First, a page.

Needless to say, emails, calls, letters, and instant messages of encouraging words would be greatly appreciated right now. I know that I will be ok, but it’s so different for me not to have my old support network. I love you guys and miss you.

Posted from WordPress for BlackBerry.

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9 thoughts on “PCV Blues”

  1. Catherine, I love these verses from Psalm 18, and frequently put names in the verses such as:
    The Lord is Catherine’s rock, fortress and deliverer, her mountain where she can seek refuge, her shield and stronghold.
    Please reach down from heaven and take hold of Catherine. Pull her out of the deep water, and rescue her from her powerful enemies (Depression)
    Please be Catherine’s support, and bring her out to a spacious place (Peace!)
    Lord, please light Catherine’s lamp and illuminate her darkness.
    Lord, you live!
    here is something to brighten your day

    http://ecards.dayspring.com/ecards/pickup.asp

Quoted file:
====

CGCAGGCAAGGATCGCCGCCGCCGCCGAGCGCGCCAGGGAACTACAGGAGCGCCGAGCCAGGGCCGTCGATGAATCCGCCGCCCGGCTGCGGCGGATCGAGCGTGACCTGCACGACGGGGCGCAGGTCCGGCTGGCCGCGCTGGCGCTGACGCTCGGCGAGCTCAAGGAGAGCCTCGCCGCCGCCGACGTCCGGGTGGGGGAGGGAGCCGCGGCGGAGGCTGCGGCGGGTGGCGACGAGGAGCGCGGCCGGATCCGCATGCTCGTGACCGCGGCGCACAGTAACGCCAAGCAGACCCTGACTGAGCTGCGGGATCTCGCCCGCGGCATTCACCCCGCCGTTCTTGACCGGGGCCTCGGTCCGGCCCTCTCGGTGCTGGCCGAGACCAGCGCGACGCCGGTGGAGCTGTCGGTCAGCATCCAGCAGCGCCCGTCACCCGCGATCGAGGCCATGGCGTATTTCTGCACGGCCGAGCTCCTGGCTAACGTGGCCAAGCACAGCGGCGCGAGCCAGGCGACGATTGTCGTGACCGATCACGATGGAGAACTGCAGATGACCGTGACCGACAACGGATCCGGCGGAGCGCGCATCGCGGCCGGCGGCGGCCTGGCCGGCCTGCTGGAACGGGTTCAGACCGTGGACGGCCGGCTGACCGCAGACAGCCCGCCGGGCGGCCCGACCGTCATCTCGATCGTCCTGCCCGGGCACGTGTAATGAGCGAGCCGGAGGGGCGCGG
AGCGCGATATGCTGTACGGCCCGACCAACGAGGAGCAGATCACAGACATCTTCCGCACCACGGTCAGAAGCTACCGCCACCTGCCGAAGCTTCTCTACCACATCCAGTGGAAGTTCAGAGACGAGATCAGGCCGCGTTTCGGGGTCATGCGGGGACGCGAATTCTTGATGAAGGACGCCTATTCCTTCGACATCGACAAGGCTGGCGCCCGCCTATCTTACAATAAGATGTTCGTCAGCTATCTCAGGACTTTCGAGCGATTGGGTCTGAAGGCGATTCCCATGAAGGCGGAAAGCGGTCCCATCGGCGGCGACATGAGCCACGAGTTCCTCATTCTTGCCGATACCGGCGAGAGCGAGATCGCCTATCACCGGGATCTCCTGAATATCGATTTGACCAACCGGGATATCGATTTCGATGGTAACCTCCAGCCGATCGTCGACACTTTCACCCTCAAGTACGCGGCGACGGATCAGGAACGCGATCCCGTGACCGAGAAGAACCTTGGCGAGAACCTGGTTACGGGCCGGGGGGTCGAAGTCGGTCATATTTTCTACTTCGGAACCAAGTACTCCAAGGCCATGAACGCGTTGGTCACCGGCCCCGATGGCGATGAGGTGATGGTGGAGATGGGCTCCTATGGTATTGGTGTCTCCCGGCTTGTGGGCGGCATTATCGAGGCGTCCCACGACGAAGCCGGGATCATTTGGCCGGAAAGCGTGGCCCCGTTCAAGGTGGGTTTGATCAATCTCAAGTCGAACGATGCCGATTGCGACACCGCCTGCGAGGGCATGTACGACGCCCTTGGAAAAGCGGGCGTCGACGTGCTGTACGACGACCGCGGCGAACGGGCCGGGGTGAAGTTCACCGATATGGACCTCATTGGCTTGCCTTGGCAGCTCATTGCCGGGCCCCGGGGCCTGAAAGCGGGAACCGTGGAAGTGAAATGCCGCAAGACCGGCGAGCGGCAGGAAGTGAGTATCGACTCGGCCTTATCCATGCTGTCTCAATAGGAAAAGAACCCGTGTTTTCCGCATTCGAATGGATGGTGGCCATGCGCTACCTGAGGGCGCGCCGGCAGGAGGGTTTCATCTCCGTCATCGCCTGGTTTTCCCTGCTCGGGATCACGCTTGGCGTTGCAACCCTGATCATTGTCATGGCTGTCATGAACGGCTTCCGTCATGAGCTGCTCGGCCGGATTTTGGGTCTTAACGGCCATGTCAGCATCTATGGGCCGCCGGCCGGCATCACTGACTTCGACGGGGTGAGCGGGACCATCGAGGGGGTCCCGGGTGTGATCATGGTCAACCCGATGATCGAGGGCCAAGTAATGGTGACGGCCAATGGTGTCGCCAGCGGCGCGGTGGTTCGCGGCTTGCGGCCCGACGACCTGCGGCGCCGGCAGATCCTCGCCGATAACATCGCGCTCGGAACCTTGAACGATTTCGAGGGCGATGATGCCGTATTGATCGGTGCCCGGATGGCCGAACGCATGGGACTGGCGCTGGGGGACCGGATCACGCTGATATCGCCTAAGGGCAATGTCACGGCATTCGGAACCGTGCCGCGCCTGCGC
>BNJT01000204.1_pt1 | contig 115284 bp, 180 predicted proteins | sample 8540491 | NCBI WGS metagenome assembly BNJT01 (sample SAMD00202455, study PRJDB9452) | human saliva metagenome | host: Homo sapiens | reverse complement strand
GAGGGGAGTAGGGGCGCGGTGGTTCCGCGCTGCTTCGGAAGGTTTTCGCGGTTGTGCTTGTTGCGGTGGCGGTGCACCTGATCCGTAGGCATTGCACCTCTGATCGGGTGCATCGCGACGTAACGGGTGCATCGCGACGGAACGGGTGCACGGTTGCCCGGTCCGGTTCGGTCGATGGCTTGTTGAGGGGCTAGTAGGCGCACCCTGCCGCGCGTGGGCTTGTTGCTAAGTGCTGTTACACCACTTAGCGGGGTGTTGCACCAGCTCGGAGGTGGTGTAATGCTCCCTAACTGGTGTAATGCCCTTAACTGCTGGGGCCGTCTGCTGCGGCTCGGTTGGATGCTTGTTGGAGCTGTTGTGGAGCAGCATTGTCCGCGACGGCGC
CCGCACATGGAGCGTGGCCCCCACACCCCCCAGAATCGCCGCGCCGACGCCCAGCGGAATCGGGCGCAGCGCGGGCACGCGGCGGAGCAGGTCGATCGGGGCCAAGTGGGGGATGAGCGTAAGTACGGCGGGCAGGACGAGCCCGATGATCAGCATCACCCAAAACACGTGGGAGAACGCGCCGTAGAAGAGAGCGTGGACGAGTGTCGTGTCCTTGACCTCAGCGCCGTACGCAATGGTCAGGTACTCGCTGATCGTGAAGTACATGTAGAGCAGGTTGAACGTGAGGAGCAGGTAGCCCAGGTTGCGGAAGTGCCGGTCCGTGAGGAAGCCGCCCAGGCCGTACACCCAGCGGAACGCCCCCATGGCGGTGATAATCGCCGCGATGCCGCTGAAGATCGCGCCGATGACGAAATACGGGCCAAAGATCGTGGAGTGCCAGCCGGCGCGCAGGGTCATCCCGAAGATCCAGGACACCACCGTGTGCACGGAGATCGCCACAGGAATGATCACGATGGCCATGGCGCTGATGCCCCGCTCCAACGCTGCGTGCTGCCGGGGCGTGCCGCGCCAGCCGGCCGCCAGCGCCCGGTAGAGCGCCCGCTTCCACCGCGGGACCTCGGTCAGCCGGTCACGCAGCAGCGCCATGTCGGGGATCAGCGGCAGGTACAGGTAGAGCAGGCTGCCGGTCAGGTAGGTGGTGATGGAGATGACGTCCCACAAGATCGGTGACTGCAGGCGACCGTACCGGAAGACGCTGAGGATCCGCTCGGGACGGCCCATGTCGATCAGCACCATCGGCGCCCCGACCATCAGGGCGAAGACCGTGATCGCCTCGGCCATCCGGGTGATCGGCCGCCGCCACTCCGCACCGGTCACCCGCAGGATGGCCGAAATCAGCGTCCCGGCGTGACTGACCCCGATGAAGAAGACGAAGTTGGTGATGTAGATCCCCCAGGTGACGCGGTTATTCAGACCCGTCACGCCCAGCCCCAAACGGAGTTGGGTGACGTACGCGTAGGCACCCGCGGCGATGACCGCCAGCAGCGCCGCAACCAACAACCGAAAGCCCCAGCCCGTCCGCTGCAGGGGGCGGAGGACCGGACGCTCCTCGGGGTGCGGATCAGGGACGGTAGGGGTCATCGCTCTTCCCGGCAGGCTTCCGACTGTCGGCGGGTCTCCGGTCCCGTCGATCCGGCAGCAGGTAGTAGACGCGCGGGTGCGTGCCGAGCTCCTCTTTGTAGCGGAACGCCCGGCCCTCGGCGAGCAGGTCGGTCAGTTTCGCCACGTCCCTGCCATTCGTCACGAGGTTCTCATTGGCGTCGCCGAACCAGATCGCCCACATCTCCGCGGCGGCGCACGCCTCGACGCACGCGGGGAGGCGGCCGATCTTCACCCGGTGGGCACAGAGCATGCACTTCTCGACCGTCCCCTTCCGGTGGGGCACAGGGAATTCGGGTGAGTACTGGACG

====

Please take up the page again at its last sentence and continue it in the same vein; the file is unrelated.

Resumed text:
retrieval code is 18300914-55840

    Also thought you might like some funny church signs in this slideshow:
    http://www.beliefnet.com/Inspiration/Funny-Church-Signs.aspx?b=1&p=19

    Have you heard of Ken DAvis? Christian Comedian I have enjoyed many times!
    Here is Ken DAvis on Dogs!

    Have a wonderful day!! Maureen A with Moms in prayer

  2. Be strong Catherine! We are all thinking about you every day and smiling because we are so proud of the journey you have chosen. My class started writing your students today and they think it is “the coolest thing ever” that they will soon have contact with some kids in South Africa. Teaching is a hard profession in America and I’m sure it is even tougher in a new environment away from home. Hang in there and remind yourself daily that you ARE making a difference in the lives of these students. *hugs*